“It’s important to have something outside of work that is a release and escape,” he says. “Sometimes, when I’ve got a complex legal question, I go for a run, and it gets into my subconscious. Then, whether I’m actively mulling it over or not, things just have a way of working themselves out.”
He’s since brought those lessons to his current role at Bank of America. In 2010, Malovos was asked to help lead the bank’s collaboration with the Hardest Hit Fund, created by the Obama administration to find innovative ways to help homeowners avoid foreclosure. He was thrilled to hire back some of his previous teammates from Merrill Lynch and other companies. He and his team also worked closely with state housing authorities, the Department of Treasury, and elected officials.
“It was wonderful to see not only the entire $10 billion fund utilized for homeowner assistance but also the number of lives and homes impacted,” Malovos says.
Over the past eight years of growth and expansion, Malovos has been part of the bank’s efforts to deliver the full enterprise of banking products to its wealth management clients. This has included contract negotiation and addressing vendor relationships as part of a commitment to insource all bank mortgage origination fulfillment activities from third-party service providers. The results have been outstanding client satisfaction and mortgage volume.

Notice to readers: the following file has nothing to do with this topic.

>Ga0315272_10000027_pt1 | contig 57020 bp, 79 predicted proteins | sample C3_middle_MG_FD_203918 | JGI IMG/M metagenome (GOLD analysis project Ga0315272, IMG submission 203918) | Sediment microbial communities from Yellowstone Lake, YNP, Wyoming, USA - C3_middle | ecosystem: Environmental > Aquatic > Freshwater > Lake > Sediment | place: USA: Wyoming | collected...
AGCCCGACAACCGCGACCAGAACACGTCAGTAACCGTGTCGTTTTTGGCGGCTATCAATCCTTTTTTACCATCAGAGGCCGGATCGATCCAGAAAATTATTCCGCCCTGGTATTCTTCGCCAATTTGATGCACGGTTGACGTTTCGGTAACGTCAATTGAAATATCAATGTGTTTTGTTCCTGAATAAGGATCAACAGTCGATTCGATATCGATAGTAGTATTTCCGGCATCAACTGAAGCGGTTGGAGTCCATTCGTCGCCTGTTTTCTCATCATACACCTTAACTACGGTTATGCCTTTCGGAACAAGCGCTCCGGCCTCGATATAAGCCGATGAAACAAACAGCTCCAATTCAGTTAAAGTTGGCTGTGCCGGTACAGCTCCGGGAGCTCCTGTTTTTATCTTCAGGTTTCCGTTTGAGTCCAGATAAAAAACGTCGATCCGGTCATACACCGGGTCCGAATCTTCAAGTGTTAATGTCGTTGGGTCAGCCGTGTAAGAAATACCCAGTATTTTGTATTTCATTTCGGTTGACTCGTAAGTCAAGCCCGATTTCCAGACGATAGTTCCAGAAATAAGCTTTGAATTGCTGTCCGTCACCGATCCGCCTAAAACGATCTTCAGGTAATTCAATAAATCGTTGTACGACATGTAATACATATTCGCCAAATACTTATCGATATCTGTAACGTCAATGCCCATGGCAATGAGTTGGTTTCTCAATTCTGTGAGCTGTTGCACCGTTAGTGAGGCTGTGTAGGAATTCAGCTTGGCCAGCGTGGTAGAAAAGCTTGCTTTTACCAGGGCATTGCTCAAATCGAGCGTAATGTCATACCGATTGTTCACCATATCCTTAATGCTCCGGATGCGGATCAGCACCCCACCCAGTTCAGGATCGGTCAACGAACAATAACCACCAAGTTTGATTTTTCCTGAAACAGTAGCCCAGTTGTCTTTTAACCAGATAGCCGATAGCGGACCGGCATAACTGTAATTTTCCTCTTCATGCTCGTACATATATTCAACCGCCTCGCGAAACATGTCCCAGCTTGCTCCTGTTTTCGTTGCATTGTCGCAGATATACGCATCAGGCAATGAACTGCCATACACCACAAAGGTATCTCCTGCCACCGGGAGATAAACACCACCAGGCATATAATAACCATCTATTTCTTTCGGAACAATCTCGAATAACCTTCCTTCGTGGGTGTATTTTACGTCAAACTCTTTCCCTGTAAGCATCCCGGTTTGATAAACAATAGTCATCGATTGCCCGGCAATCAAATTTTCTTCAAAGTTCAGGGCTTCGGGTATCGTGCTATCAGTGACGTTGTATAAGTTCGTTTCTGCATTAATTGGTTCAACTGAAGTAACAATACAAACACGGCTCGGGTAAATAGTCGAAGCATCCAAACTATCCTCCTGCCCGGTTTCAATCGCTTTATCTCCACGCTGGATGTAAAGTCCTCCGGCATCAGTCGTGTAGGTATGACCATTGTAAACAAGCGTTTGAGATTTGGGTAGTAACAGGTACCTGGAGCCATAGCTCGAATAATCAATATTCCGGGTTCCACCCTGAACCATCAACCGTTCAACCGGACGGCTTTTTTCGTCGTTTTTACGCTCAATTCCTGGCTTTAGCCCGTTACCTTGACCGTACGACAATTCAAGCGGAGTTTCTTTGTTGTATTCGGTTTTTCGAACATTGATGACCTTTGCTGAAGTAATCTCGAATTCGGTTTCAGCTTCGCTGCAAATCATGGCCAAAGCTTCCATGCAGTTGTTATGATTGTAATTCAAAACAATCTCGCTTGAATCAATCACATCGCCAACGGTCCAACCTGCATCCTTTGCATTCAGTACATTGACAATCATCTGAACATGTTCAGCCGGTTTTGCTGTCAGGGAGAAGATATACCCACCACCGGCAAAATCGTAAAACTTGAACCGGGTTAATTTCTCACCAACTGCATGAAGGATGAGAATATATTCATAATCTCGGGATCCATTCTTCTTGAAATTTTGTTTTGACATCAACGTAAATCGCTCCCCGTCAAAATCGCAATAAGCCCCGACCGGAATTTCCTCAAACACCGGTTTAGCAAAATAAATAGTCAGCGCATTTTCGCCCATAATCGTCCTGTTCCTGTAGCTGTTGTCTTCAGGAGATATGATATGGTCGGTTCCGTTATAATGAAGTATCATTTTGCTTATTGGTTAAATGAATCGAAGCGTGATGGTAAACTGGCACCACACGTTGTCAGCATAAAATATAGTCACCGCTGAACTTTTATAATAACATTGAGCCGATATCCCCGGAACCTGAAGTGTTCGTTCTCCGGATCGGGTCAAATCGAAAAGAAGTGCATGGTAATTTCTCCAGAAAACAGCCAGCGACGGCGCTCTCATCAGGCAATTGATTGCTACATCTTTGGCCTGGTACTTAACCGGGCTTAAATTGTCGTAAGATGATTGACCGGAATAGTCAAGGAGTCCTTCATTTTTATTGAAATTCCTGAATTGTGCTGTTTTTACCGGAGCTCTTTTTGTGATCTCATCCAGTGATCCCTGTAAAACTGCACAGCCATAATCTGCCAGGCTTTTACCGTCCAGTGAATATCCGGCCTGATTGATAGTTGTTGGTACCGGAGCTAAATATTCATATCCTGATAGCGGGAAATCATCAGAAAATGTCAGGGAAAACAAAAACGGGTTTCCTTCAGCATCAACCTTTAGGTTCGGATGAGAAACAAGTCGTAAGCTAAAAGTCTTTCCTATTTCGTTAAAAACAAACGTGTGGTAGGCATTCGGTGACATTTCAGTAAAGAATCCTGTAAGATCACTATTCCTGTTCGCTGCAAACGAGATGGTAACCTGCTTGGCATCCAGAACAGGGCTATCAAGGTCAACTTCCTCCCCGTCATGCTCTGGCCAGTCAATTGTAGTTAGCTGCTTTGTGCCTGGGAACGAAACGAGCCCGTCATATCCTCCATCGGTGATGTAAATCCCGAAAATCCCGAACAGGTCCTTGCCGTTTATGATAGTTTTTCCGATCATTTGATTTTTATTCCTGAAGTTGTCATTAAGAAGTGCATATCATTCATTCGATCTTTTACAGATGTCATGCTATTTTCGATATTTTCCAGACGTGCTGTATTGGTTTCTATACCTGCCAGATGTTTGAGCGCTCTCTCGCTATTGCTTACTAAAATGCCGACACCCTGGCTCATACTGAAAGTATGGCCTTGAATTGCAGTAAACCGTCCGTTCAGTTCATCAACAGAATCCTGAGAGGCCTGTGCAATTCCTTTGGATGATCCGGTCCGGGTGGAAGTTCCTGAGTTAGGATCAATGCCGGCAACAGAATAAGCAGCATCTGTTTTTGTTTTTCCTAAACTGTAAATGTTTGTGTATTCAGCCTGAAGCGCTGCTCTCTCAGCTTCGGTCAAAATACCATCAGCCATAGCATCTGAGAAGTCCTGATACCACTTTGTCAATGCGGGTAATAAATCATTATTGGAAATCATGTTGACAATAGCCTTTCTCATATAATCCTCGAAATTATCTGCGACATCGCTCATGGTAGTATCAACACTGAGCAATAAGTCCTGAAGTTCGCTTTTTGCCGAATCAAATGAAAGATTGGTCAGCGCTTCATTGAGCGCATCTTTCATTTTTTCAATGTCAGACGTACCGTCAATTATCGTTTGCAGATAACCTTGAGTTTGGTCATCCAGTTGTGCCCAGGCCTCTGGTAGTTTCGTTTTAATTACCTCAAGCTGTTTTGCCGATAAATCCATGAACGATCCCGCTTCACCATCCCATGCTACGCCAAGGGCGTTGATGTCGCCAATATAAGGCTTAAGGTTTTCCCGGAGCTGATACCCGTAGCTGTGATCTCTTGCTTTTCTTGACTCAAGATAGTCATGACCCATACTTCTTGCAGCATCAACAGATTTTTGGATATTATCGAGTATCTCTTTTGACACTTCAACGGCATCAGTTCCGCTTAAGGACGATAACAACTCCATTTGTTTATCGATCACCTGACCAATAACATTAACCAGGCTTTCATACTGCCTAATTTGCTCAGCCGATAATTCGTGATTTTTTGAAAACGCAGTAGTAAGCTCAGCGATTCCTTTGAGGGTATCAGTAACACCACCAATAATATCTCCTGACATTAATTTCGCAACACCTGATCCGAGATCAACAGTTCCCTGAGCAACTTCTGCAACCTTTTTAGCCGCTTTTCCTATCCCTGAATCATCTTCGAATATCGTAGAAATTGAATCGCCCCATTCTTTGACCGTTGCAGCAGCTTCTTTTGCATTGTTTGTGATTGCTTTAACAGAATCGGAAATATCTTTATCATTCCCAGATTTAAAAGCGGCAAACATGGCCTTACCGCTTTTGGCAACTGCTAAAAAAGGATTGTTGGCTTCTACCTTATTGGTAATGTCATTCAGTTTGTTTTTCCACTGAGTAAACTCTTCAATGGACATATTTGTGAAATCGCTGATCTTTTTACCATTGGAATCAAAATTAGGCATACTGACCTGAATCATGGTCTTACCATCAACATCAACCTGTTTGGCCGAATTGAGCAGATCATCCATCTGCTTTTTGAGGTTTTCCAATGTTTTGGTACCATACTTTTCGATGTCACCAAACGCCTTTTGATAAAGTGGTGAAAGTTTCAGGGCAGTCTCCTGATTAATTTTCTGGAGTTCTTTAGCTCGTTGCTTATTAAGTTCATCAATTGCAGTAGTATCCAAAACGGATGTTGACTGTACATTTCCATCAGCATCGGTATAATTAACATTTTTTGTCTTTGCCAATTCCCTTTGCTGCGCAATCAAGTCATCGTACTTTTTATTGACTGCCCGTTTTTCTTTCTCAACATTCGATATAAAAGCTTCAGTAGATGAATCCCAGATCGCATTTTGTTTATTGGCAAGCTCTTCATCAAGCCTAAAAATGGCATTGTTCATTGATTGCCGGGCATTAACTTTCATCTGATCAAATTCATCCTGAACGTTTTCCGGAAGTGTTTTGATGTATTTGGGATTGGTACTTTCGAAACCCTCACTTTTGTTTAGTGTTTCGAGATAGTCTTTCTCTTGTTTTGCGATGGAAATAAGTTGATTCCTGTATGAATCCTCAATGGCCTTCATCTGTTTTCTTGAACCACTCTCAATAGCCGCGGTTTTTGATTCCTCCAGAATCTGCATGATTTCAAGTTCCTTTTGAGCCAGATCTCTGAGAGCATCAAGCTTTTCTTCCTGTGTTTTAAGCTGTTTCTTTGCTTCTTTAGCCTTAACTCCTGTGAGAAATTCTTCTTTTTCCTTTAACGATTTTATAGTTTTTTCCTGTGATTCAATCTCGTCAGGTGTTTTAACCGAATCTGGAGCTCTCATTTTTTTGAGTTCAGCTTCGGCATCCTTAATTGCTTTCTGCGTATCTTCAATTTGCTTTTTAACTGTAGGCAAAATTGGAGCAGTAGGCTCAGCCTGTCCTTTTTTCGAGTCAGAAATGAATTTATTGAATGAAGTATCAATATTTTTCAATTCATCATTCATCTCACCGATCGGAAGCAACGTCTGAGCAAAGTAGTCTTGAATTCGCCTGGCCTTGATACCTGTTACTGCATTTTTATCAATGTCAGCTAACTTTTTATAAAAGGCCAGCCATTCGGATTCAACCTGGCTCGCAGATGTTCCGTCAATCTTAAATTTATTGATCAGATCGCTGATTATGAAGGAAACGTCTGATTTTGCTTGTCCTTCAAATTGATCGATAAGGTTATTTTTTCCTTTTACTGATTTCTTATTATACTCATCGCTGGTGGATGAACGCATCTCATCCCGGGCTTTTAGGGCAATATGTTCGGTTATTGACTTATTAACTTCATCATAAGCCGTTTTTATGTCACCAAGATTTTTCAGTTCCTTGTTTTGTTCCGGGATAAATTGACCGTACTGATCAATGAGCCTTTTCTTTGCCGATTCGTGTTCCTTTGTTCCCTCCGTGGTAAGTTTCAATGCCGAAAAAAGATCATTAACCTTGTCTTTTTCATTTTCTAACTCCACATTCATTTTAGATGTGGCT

As a leader, Malovos encourages his team to stretch and grow professionally. “Lawyers, by nature, tend to be risk averse and sometimes hesitant to extend themselves, even if they are perfectly capable,” he notes. “As manager, I always ask myself, ‘How can I enable this person to perform at a higher level?’ And then I endeavor to provide constructive and concrete feedback to that person that can be acted upon.”
Outside Bank of America, Malovos flexes a different kind of legal muscle. In 2008, shortly after moving back to Silicon Valley, Malovos joined the board of directors of the Campaign for Legal Services, a nonprofit that supports pro bono legal services to those in need on such issues as housing, children, immigration, and domestic violence. He returns this year for a second stint as cochair.
“It’s incredibly moving to see the positive impact these basic legal services have in getting people back on their feet,” Malovos says. “Even though there’s a lot of wealth in Silicon Valley, there’s also a lot of income disparity. It’s all about equal access to justice.”
It’s clear that diversity, equity, and inclusion remain more than code words for Malovos. “I truly enjoy working with people from different perspectives, geographic areas, family backgrounds. It leads to more vibrant discussions and a stronger work product,” he says.
After seeing how far that mindset has allowed his family—and the people they help—to go, it’s hard not to consider that kind of altruism an inherited trait too.